In general, Intel does not hide its confidence that sooner or later the established capacity of the PC market will be fixed at the level of about 300 million units per year, but will decrease to 270 or 295 million units this year. In the second half of last year, according to the Intel boss, the company strengthened its market position, and this year the trend is expected to continue.

Patrick Gelsinger did not want to predict when the range of Intel components in the PC segment will grow again: “Throughout calendar year 2022, our deliveries to customers were approximately 10% below consumption (retail), in the fourth quarter the share of under-deliveries has increased significantly and will increase again in the first quarter, demonstrating the strongest utilization of the accumulated inventory in 2022 history our observations. While we know the momentum will reverse, it is difficult to predict when that will happen.”.

The presentation accompanying the quarterly report noted that demand for PCs in the consumer and education sectors fell the most, as manufacturers have not yet had time to fully use up the accumulated inventories. According to company management forecasts, Intel’s customers will clear their component inventories significantly faster in the first quarter than in the previous five quarters. The main hopes for the start of the market recovery, albeit tentative, for Intel are tied to the second half of this year, guided by both comments from major customers and forecasts from third-party sources.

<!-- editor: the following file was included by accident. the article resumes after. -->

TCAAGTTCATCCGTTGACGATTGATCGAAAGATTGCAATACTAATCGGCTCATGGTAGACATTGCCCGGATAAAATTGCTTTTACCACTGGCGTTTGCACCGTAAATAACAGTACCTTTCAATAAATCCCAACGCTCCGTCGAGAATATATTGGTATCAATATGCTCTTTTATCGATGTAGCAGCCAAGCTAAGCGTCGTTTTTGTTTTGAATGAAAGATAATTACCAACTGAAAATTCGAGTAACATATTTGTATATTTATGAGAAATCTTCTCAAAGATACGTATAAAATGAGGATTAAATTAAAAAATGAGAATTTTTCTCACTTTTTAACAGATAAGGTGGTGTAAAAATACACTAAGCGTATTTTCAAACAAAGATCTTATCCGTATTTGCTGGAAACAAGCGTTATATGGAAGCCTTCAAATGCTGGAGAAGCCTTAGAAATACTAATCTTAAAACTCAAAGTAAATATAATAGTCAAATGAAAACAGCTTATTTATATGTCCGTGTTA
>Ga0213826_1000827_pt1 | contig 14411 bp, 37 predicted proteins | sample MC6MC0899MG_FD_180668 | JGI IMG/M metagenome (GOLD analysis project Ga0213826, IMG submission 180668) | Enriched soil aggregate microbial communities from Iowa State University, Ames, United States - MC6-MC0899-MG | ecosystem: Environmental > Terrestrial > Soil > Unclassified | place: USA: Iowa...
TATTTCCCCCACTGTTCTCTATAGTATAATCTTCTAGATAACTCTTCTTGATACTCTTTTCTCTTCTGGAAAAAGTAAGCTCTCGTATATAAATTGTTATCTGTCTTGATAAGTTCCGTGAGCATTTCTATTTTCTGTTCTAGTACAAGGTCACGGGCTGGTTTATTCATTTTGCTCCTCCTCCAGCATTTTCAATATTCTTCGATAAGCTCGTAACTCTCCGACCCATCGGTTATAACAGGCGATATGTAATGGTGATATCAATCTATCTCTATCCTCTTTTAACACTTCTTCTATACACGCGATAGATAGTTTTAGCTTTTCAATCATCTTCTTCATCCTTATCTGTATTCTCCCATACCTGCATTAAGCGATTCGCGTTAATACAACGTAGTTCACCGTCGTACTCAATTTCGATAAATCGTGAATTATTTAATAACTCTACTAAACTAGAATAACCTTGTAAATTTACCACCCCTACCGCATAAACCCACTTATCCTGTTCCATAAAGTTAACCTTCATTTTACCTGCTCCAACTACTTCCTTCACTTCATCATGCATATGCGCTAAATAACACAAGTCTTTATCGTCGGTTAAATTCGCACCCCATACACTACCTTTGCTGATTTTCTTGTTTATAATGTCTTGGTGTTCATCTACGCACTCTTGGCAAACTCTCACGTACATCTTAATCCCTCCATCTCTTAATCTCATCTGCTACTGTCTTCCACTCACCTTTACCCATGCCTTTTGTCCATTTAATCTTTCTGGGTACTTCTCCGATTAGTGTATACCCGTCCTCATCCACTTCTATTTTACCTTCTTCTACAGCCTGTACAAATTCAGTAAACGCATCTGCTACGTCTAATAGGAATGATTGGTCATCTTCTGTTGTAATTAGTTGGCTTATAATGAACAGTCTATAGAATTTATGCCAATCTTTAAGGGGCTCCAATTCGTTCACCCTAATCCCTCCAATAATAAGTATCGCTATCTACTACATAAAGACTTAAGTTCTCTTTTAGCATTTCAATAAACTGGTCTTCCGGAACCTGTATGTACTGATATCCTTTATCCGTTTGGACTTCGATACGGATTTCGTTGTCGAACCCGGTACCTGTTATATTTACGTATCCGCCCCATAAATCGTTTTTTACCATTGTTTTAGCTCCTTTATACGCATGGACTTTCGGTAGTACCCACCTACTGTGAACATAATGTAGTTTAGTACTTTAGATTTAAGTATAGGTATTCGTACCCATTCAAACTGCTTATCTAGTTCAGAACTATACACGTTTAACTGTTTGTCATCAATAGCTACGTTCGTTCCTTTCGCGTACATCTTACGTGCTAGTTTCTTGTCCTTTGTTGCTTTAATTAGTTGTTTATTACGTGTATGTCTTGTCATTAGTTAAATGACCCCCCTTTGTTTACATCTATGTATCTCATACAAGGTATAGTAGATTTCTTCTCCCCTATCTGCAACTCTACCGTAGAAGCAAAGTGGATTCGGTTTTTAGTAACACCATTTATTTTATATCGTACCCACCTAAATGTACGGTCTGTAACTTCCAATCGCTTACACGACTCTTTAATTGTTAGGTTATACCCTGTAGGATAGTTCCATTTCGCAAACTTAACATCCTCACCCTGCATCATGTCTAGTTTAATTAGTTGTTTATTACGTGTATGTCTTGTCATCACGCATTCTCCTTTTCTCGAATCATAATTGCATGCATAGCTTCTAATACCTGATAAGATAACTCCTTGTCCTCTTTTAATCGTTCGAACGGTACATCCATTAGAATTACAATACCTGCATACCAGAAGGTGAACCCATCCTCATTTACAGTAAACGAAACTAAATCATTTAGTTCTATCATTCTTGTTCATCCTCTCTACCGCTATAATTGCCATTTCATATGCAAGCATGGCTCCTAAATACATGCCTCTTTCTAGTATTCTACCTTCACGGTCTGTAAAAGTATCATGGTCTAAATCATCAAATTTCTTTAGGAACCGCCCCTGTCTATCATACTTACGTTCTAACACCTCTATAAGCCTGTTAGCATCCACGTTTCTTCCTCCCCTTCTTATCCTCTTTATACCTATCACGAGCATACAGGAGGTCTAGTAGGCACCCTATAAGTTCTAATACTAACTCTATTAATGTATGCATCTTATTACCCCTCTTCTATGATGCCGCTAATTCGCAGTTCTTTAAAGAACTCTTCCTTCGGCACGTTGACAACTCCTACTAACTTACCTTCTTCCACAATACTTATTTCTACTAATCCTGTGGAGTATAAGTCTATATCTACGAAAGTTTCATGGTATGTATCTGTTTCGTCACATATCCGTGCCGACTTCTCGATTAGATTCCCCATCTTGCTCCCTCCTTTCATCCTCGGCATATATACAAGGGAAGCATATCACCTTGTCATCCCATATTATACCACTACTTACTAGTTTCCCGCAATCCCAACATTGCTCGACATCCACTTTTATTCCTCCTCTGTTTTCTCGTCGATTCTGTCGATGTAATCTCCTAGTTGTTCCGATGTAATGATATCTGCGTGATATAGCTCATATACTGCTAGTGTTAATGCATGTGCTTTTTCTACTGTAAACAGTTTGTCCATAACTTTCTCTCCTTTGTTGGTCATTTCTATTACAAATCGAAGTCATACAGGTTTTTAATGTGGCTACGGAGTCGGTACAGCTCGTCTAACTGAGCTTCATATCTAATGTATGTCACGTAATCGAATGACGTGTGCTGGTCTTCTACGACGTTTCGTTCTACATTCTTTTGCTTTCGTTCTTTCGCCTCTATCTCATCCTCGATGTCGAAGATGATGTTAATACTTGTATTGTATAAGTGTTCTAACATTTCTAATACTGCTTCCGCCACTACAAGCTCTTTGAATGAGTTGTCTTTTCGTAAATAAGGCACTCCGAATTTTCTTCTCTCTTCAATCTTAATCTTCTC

Image source: Intel

Image source: Intel

In the data center and artificial intelligence systems segment, Intel gained a third less than a year earlier – just $4.3 billion in the fourth quarter. As noted in the presentation, both the reduction in market capacity and the growing one had an impact Competition against it (mainly from AMD). Operating income in the server business fell 84% to $0.4 billion as costs rose and revenue fell due to the introduction of a new generation of processors, while maintaining the need to invest in the development of future products on the to keep it at the right level. Intel’s server direction revenue fell 15% at the end of the year to $19.2 billion.

Other segments of Intel’s activity in the company presentation are summarized in one slide, showing a modest 1% increase in revenue for AXG’s graphics division to $247 million while reducing its operating losses from $641 million to $441 million. Significantly, the increase in sales in this area can be explained by positive sales dynamics for components for supercomputer systems, but we are complaining about a decline in the client area. From now on, Intel’s discrete graphics business will be integrated into the Client Products (CCG) and Server Solutions (DCAI) divisions. This change in organizational structure, management believes, better suits the Company’s interests as it moves from the discrete graphics launch phase to the market expansion phase. AXG division revenue for full year 2022 increased 35% to $837 million.

    Image source: Intel

Image source: Intel